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Multi-councillor divisions ‘best for Ipswich’

A review into Ipswich City Council’s internal electoral division boundaries has concluded that multi-councillor divisions are the best way forward for the city.

Following a month-long public consultation phase in March, ICC interim administrator Greg Chemello wrote in his report that the state government should endorse a multi-councillor divisional model for Ipswich, with 2-3 councillors should be elected to 4-6 divisions.

Advice came from other councils from throughout Australia, lawyers, governance professionals, and more than 1000 survey responses from the Ipswich public.

The survey offered three options: An undivided council with 8-12 councillors (Option 1); 8-12 Divisions with one councillor per division (Option 2); or the multi-councillor model (Option 3) favoured by Mr Chemello.

Ipswich City Council Interim Administrator Greg Chemello.

The interim administrator prepared the report, and handed it to Minister for Local Government Stirling Hinchliffe for his attention Tuesday morning.

“This has been a thorough exercise,” Mr Chemello said.

“I have come to the conclusion that – based on community feedback, a wide diversity of opinion and my own observations of council operations over the past eight months – that this is the best way forward.

“But the decision does not sit with me. Under the law, that’s the job for the state government to determine exactly how Ipswich’s council will be structured at the 2020 elections and beyond.”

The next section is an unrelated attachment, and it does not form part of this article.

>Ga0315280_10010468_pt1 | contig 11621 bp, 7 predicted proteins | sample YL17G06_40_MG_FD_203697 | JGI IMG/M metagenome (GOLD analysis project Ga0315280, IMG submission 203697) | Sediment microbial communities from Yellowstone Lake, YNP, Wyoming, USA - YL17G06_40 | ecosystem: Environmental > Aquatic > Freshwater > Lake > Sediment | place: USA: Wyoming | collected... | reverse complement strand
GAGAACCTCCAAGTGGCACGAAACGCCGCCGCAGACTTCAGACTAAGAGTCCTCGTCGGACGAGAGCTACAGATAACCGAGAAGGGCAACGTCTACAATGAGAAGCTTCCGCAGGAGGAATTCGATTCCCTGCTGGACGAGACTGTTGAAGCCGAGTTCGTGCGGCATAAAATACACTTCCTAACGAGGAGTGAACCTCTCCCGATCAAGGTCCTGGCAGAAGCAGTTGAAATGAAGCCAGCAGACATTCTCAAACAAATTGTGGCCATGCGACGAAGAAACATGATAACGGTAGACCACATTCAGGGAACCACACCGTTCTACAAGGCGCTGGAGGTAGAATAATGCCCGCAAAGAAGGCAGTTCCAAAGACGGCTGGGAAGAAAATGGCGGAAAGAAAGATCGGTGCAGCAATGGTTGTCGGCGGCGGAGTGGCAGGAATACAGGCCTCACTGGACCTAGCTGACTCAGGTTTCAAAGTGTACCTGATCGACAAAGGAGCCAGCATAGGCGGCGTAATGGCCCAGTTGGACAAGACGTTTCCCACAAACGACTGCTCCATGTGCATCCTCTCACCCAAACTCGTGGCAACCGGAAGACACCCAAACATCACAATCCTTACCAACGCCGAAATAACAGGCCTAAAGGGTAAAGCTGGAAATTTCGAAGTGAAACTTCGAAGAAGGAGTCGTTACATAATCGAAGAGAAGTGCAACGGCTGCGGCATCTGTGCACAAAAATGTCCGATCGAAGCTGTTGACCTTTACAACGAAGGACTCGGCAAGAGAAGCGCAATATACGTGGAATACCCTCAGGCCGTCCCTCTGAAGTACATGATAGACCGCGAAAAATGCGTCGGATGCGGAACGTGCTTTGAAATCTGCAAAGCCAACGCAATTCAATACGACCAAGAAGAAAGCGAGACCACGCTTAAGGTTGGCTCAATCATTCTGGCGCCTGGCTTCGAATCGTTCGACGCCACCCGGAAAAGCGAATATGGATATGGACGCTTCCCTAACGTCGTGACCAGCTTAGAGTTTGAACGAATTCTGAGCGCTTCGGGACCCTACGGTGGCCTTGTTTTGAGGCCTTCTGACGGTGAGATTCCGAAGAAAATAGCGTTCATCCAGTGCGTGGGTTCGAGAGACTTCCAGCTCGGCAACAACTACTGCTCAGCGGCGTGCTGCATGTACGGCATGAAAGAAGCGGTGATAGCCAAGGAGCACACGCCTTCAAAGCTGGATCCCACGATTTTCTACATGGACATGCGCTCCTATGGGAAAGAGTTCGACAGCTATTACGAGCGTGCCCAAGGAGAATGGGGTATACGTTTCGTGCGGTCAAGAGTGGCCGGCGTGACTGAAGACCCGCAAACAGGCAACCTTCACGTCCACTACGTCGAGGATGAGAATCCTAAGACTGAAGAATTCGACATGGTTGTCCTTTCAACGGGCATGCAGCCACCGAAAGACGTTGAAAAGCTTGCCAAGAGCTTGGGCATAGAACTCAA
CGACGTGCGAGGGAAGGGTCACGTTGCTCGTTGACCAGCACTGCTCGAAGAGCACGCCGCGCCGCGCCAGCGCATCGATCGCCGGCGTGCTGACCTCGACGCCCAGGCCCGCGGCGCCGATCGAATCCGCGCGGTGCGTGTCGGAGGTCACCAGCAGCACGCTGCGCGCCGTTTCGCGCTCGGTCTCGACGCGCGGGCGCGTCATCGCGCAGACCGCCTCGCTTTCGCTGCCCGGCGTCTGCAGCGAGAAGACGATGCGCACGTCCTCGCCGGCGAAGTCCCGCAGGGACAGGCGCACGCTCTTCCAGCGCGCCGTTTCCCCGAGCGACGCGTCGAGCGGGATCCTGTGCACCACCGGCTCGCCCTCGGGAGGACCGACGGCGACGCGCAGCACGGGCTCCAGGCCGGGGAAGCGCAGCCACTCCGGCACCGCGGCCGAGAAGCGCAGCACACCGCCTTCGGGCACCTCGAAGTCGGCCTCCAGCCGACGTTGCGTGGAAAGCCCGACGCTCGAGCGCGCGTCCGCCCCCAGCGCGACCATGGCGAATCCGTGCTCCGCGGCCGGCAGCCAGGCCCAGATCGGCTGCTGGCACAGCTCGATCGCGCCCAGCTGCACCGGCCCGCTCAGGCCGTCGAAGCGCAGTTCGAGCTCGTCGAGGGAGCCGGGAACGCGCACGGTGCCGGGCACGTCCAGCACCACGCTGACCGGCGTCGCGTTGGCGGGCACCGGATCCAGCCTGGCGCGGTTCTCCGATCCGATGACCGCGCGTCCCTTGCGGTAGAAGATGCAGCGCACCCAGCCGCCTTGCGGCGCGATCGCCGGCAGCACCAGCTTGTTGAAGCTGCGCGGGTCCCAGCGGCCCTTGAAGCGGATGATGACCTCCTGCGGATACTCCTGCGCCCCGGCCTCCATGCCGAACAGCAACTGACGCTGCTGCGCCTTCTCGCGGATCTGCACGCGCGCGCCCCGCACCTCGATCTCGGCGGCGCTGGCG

In the report, Mr Chemello outlined six key reasons for his conclusions:

  • For the various communities of Ipswich, multi-councillor divisions will effectively deliver the local representation they are seeking at the same time as avoiding a return to the significant governance pitfalls experienced in the past.
  • While both single-councillor divided or undivided council models will please a significant proportion of residents, these models will also offend a significant proportion of residents, making Option 3 the least polarising option for the city.
  • Almost 90 per cent of survey respondents ranked Option 3 as either their first or second preference.
  • For those people whose first preference is ‘Option 1: Undivided Council’, 75 per cent of respondents cited Option 3 as their second preference.
  • For those people whose first preference is ‘Option 2: Divided – 1 councillor per division’, almost 90 per cent of respondents cited Option 3 as their second preference.
  • Only 11 per cent of respondents ranked Option 3 last.

“Throughout this period of interim administration, a number of failings and flaws have been identified by the interim administrator,” the report says.

“One governance concern is that there was far too much emphasis placed by councillors on a councillor’s own division and on operational issues; and not enough attention given to the citywide priorities and strategic issues.

“This approach, which is a contraction to the required role of councillors as prescribed in the Local Government Act, fostered a ‘tale of 10 small cities’ approach to leadership, rather than a whole-of-city commitment.”

The full report is here.

Statement from Local Government Minister Stirling Hinchliffe

The government will evaluate Mr Chemello’s recommendation, which is based on feedback from more than 1000 Ipswich residents as part of a survey carried out in March.

Almost 90 per cent of survey respondents ranked multi-member divisions as their first or second preference.

We’ll now consider this recommendation to move to multi-councillor divisions before deciding whether to refer it to the Local Government Change Commission.

Ipswich residents are demanding a system of Local Government that better represents them and their interests, and that’s what we’re going to deliver.

Stirling Hinchliffe

Minister for Local Government

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